Bhallatakipura (Inde): Behind the evergreen forests

Manjunath Sullolli

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Archaeology Capital of the Saluva kings, Bhallatakipura is now home to almost impenetrable evergreen forests. Seemingly forgotten by civilisation, this ancient town has many monuments of historical and cultural value, says Manjunath Sullolli

The history and archaeology students of Hampi Kannada University camped at Gerusoppa for 10 days recently to study the ancient town. Besides studying the area, they also cleaned the monuments spread over a kilometre, surrounded by the cane forests of Honnavar.

On the bank of the Sharavati, a small hamlet under Nagare revenue village (24 kilometres by road from Honnavar or 35 kilometres from the world famous Jog Falls), is a place of antiquity with the remains of ancient town, mounds, enclosures, hundreds of small wells and several Jain temples. One has to traverse thick evergreen forests on the way to this place. Before a decade and in earlier days this place could also be reached by sailing on the Sharavati!

The place is mentioned in several inscriptions as Nagire, Gerasappa, Kshemapura and Bhallatakipura, and the old, deserted town is called Nagarabastikeri now.

On one bank is the present village and on the other is the old town with its historical remains. The name is derived from geru (Semicarpus anacardium Linn) in Kannada (soppu being leaf), whose fruit is called bhallataki in Sanskrit, and that is why the place name has been Sanskritised as Bhallatakipura. This was the capital town of the Saluva Kings of Gerusoppa from the early 14th Century and continued to be so till 1606 AD. In 1623 AD, the Italian traveller Pietro Della Valle visited Gerusoppa and described it as once a famous city, the seat of Pepper Queen Channabhairadevi, and that the Sharavati was the most beautiful river he had ever seen. In 1845, Captain Newbold also studied and recorded this ancient town. Hundreds of wells could be found in this area. There are many small temples in ruins. Treasure hunters have severely damaged several temples around. Many temples remain encirled by the cane and green trees. Many wells have begun disappearing now.

Of the many monuments here, the Chaturmukha Basti is the chief one, a beautiful structure built in Vijayanagar style with chaturasra plan. It is only monument being protected and conserved by the Archaeological Survey of India (ASI) today. The renovation work was undertaken during 2007-08 by the then superintendent of archaeology Dr Venkateshayya. It has four entrances from four directions and all these lead to the garbhagriha which has four separate images facing the four entrances. The temple is built in grey granite. Each hall in front of the garbhagriha has four thick pillars with square bases and overhanging brackets, which has a lotus. There are animal motifs like rows of makaras and swans at the bottom of the wall at the exterior.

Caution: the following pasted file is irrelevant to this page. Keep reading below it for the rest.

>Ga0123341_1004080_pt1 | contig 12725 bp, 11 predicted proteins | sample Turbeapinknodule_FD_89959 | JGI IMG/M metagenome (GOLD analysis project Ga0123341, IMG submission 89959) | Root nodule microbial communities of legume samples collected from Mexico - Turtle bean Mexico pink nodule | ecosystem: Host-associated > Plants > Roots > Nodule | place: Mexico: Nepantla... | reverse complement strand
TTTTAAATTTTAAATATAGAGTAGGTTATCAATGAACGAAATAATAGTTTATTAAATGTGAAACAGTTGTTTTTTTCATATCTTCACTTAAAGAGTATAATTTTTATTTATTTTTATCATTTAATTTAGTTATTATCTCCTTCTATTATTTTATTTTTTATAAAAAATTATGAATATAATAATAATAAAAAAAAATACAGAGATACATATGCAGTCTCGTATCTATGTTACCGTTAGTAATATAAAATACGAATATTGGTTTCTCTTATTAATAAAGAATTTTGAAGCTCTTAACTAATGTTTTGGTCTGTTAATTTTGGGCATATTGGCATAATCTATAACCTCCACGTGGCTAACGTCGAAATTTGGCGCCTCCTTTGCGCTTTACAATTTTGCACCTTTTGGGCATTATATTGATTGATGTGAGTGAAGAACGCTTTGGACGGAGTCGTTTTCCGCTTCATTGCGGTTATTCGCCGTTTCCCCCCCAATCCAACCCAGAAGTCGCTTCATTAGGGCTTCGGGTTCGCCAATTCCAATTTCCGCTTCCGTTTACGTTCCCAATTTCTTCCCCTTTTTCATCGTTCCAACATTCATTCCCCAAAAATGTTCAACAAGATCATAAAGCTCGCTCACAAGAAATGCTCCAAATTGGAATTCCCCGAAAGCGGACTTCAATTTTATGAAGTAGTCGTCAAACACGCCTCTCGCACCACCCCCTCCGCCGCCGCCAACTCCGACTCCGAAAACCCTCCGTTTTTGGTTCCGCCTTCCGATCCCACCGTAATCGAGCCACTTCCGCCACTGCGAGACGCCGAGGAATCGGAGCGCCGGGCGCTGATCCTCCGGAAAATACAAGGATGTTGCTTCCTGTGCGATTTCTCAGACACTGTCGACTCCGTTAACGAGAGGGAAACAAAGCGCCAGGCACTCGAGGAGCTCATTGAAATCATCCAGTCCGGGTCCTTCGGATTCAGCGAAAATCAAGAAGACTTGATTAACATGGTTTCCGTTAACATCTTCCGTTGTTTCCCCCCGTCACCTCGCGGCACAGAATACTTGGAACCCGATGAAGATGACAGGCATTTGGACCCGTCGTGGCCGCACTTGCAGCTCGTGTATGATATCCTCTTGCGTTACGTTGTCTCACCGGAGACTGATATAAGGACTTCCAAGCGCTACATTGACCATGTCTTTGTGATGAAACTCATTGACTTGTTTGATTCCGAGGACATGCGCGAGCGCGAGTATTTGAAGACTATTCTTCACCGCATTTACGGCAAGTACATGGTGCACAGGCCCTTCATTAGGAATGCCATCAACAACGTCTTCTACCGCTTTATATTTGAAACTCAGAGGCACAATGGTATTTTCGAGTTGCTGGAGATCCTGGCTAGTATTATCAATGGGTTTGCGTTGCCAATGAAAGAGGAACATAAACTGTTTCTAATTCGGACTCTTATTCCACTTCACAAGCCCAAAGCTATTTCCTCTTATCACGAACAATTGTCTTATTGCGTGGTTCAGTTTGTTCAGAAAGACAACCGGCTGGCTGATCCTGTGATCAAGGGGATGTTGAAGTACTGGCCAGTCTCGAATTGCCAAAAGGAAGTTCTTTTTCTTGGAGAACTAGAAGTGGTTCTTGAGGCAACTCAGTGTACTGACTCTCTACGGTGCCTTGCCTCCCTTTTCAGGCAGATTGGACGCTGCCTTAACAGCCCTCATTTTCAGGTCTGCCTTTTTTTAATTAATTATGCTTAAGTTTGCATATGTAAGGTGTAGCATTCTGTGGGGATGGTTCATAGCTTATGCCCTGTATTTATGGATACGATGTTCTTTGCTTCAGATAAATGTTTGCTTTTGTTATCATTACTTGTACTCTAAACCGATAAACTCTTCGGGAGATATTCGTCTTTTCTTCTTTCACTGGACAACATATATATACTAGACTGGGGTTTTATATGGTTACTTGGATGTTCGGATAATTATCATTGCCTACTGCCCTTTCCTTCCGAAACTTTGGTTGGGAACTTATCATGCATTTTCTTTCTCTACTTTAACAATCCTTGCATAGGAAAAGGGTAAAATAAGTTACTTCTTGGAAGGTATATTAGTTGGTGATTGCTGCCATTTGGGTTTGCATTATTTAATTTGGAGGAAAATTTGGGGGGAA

The dwarapalakas carved in relief on each side of the four doors of the halls wear tall crowns and each hold a club entwined by a cobra. Beside them on walls are empty niches crowned with beautiful miniature temple shikhara models. The temple structure is over a jagati (platform) measuring almost a metre in height. There are four images in the garbhagriha of the Tirthankaras seated in padmasana. One of these has been damaged lately. The engravings in this basti of the dwarapalakas and other mural designs appear refined and are well executed. Within the precincts of this temple there are five other ruined temples built of laterite in which there are a few images and incriptions.

The Vardhamana basti has a fine black stone image of Mahavira in sitting posture. There are three inscriptions nearby. The first, of 1378 AD, seems to record a grant by Honnappa Setti of Chandrapur (Chandavara) under the Gerusoppa chieftains. The second inscription on a nishidhi stone at the same place is dated 1392 AD and records the death of Ramakka, wife of one Yojanasetti who’s stated to have built the Chaityalaya of Anantatirtha at Gerusoppa. The third inscription, also on a nishidhi stone, in 14th Century characters records the death of Shantaladevi, daughter of Bommarasa and Queen of Haivanarasa. Nearby is the basti of Neminatha, whose pedestal has an inscription with two verses in Kannada. There are also remains of an an­cient temple, perhaps of Venkataramana with a garbhagriha, with the deity missing. The Parshwanath Basti has a rich collection of innumerable stone images like Veerabhadra, Kapalika, Revanta, Ganapati, Tiruthankaras etc. There is a Mahasati stone and the remains of a dilapidated temple with many broken images strewn all over.

Even today, many treasure hunters dig up the temples here. There is an urgent need to survey the whole area. A serious excavation and research effort by the departments concerned are bound to unearth more of our rich historical legacy.